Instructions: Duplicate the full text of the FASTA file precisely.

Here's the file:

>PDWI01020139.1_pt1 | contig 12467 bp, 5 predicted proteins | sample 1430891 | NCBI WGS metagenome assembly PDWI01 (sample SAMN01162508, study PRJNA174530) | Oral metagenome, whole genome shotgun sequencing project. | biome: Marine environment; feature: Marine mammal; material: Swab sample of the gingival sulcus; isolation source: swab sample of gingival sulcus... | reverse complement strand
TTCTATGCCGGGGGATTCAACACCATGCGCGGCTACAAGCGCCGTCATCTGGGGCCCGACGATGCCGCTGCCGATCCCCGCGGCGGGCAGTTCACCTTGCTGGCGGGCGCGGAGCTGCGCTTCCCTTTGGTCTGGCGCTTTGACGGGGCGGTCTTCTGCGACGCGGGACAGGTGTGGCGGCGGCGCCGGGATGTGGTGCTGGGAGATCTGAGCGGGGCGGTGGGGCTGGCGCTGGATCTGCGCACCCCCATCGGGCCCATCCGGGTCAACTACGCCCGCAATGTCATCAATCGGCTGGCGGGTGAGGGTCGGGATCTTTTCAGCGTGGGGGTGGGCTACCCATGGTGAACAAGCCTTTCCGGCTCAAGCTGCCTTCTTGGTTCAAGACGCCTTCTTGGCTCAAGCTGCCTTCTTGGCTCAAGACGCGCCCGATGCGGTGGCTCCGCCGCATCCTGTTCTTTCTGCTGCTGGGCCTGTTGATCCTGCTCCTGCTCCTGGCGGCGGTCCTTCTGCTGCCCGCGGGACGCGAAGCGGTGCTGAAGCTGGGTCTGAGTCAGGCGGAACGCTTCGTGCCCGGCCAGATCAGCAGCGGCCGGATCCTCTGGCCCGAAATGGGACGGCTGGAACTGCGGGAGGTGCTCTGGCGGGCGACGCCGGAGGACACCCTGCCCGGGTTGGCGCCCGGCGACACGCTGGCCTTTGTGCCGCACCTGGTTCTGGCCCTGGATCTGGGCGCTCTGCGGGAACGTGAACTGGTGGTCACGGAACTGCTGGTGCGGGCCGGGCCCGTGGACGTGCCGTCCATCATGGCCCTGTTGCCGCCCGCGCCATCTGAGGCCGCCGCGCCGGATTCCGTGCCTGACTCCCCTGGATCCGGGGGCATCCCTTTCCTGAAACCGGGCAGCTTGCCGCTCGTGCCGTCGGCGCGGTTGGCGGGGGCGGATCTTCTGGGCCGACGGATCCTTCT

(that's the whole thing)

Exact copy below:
>PDWI01020139.1_pt1 | contig 12467 bp, 5 predicted proteins | sample 1430891 | NCBI WGS metagenome assembly PDWI01 (sample SAMN01162508, study PRJNA174530) | Oral metagenome, whole genome shotgun sequencing project. | biome: Marine environment; feature: Marine mammal; material: Swab sample of the gingival sulcus; isolation source: swab sample of gingival sulcus... | reverse complement strand
TTCTATGCCGGGGGATTCAACACCATGCGCGGCTACAAGCGCCGTCATCTGGGGCCCGACGATGCCGCTGCCGATCCCCGCGGCGGGCAGTTCACCTTGCTGGCGGGCGCGGAGCTGCGCTTCCCTTTGGTCTGGCGCTTTGACGGGGCGGTCTTCTGCGACGCGGGACAGGTGTGGCGGCGGCGCCGGGATGTGGTGCTGGGAGATCTGAGCGGGGCGGTGGGGCTGGCGCTGGATCTGCGCACCCCCATCGGGCCCATCCGGGTCAACTACGCCCGCAATGTCATCAATCGGCTGGCGGGTGAGGGTCGGGATCTTTTCAGCGTGGGGGTGGGCTACCCATGGTGAACAAGCCTTTCCGGCTCAAGCTGCCTTCTTGGTTCAAGACGCCTTCTTGGCTCAAGCTGCCTTCTTGGCTCAAGACGCGCCCGATGCGGTGGCTCCGCCGCATCCTGTTCTTTCTGCTGCTGGGCCTGTTGATCCTGCTCCTGCTCCTGGCGGCGGTCCTTCTGCTGCCCGCGGGACGCGAAGCGGTGCTGAAGCTGGGTCTGAGTCAGGCGGAACGCTTCGTGCCCGGCCAGATCAGCAGCGGCCGGATCCTCTGGCCCGAAATGGGACGGCTGGAACTGCGGGAGGTGCTCTGGCGGGCGACGCCGGAGGACACCCTGCCCGGGTTGGCGCCCGGCGACACGCTGGCCTTTGTGCCGCACCTGGTTCTGGCCCTGGATCTGGGCGCTCTGCGGGAACGTGAACTGGTGGTCACGGAACTGCTGGTGCGGGCCGGGCCCGTGGACGTGCCGTCCATCATGGCCCTGTTGCCGCCCGCGCCATCTGAGGCCGCCGCGCCGGATTCCGTGCCTGACTCCCCTGGATCCGGGGGCATCCCTTTCCTGAAACCGGGCAGCTTGCCGCTCGTGCCGTCGGCGCGGTTGGCGGGGGCGGATCTTCTGGGCCGACGGATCCTTCT